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If you want to find out the value of an unknown, you need to know the value of everything else in the equation. So if you have an equation with two unknowns, like:

4*x* + 12*y* = 44

it is impossible to find unique solutions for *x* and *y*. However, if you have a second equation containing the same unknowns, you can use the same techniques as you have been using on single equations to find the values of both unknowns.

4*x* + 12*y* = 44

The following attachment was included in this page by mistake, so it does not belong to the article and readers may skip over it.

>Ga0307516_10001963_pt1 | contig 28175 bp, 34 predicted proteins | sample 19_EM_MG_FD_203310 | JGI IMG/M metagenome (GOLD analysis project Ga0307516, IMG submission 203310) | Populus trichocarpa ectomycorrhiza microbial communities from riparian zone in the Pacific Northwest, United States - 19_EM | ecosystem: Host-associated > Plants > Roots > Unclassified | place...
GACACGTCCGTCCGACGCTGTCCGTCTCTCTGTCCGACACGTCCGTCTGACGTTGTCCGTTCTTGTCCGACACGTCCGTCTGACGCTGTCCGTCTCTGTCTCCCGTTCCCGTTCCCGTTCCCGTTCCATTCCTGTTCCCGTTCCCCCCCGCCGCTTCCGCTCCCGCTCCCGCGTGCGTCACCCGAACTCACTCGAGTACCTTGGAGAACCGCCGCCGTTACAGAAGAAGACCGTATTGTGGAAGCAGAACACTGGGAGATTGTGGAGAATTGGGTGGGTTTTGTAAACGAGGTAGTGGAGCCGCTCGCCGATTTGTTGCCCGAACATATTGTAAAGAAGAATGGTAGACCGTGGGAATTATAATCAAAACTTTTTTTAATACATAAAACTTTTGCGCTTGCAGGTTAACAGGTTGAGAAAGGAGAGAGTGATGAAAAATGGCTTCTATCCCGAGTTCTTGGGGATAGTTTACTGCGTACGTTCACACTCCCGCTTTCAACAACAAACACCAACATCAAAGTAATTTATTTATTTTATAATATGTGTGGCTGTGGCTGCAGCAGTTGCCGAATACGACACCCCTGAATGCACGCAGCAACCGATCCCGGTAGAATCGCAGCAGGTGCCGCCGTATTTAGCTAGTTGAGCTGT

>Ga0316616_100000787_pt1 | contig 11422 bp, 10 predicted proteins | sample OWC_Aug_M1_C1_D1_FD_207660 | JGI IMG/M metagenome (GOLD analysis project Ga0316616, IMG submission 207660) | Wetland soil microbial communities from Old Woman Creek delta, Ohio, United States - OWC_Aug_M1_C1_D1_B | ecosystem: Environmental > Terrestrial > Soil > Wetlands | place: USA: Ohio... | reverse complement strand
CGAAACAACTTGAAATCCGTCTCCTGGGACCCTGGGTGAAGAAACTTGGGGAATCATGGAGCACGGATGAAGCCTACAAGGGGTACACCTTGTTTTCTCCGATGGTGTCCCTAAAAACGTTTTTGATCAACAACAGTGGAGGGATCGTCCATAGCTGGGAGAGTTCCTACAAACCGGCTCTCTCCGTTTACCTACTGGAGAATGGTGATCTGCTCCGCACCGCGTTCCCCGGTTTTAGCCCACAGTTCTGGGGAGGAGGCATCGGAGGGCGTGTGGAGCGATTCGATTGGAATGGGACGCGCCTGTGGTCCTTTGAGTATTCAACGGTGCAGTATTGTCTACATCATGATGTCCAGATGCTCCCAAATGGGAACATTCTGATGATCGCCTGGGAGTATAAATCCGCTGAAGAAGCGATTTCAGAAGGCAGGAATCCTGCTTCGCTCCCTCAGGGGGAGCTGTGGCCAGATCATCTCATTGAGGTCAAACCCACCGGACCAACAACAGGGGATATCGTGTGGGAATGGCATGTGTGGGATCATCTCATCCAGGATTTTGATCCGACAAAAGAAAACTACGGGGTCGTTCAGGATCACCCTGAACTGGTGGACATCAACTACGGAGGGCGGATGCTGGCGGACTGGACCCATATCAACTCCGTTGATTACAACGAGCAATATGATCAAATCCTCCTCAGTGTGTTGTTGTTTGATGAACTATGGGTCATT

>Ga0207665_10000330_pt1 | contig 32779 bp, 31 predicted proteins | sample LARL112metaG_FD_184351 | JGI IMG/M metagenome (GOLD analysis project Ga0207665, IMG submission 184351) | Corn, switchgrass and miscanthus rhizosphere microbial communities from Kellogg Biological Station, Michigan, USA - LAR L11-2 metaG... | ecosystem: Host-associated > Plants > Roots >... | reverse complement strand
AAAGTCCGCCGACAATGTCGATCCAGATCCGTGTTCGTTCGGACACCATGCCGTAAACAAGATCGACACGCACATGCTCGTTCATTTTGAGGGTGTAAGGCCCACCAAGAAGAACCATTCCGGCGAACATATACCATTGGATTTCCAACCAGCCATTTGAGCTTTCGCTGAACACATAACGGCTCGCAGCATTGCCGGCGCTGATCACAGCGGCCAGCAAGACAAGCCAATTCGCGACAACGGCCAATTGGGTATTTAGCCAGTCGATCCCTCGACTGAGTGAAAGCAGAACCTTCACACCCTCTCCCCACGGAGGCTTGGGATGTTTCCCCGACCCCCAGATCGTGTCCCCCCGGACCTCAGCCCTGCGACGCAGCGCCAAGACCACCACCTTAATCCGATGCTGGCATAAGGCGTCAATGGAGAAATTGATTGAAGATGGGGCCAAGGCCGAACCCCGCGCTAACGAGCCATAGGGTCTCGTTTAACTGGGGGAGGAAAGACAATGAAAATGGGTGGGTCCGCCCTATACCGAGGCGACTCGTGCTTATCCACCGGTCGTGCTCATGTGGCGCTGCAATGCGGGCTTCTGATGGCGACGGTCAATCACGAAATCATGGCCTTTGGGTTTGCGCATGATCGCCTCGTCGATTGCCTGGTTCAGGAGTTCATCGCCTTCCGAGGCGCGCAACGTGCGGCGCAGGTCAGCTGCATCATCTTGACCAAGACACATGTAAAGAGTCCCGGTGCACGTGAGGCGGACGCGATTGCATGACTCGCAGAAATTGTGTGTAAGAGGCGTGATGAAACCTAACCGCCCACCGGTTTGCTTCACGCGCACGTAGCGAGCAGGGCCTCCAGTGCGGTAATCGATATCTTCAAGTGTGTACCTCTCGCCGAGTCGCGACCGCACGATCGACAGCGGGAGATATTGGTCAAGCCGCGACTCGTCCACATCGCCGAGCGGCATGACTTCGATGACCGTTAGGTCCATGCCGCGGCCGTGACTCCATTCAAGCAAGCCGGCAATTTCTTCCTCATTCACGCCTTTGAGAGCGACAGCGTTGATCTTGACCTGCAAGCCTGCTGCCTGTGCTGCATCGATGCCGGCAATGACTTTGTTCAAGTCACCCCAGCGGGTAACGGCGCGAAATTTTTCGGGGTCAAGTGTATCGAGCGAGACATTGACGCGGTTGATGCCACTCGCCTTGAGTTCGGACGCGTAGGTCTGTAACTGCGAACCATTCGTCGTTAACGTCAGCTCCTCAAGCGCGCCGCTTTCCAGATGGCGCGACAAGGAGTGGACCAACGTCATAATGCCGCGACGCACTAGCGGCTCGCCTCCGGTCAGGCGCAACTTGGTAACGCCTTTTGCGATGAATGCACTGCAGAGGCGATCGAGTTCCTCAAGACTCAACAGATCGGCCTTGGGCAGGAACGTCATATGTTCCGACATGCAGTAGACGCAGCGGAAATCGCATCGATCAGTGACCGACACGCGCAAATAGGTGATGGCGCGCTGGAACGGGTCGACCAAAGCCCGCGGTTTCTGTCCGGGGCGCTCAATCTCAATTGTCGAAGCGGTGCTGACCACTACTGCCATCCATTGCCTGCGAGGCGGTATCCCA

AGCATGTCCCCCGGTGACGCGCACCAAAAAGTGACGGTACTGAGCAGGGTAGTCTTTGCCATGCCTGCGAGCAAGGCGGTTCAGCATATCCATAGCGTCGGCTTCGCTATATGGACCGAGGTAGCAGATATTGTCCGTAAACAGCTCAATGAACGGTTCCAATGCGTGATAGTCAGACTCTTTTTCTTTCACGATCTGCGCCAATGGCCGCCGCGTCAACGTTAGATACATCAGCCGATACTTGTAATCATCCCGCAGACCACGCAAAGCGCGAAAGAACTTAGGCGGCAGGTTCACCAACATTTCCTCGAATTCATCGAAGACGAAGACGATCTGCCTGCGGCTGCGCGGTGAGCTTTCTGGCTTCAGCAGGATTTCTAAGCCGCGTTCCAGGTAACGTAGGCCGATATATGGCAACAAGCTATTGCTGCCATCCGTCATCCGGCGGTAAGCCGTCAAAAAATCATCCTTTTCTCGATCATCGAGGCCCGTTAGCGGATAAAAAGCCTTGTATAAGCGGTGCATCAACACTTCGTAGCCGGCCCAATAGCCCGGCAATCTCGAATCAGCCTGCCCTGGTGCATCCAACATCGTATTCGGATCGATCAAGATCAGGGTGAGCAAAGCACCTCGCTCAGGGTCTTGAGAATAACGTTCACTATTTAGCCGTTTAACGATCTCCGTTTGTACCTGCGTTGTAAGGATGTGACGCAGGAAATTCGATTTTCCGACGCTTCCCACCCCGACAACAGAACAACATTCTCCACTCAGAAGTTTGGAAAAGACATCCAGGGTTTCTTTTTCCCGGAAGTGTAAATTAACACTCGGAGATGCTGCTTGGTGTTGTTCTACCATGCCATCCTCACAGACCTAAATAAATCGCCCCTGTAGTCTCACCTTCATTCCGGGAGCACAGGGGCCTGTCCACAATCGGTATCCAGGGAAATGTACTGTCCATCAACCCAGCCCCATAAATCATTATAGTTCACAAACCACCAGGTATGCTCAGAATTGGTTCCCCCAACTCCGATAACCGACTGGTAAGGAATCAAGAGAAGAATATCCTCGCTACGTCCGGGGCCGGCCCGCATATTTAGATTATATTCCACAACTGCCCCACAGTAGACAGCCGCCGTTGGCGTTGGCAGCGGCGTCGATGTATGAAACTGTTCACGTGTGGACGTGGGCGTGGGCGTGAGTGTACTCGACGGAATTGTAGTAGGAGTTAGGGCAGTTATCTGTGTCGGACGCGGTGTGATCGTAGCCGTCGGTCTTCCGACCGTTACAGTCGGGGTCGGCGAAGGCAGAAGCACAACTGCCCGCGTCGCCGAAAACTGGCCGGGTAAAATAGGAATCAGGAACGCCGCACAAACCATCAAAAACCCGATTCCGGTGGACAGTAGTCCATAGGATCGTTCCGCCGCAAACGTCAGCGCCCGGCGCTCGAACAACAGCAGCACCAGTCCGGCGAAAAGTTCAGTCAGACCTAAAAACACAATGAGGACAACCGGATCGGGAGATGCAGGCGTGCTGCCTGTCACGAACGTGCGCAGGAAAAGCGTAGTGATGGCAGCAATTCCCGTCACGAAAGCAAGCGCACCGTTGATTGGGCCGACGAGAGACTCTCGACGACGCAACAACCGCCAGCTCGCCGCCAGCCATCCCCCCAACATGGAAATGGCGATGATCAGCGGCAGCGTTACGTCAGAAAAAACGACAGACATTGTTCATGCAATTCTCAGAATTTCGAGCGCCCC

7*x* + 4*y* = 26

The technique used to find the values of the unknowns in these equations is quite simple. You need to change one or both of them so that the multiplier for one of the unknowns is the same in both equations. In this case it is easy to see that the multiplier for *y* in the second equation is exactly one-third of the value in the first. You know that you can keep the equation balanced if the same operation is performed on both sides. Here, we will multiply both sides by three:

3 × (7*x* + 4*y*) = 3 × 26

21*x* + 12*y* = 78

If we subtract one equation from the other, the *y* terms will cancel out, leaving only *x* terms. This will leave a simple equation in *x*.

21*x* + 12*y* = 78

4*x* + 12*y* = 44

subtraction leaves:

17*x* = 34

*x* = 2

The solution to *x* can then be added to either of the original equations to find *y*:

7*x* + 4*y* = 26

14 + 4*y* = 26

*y* = 3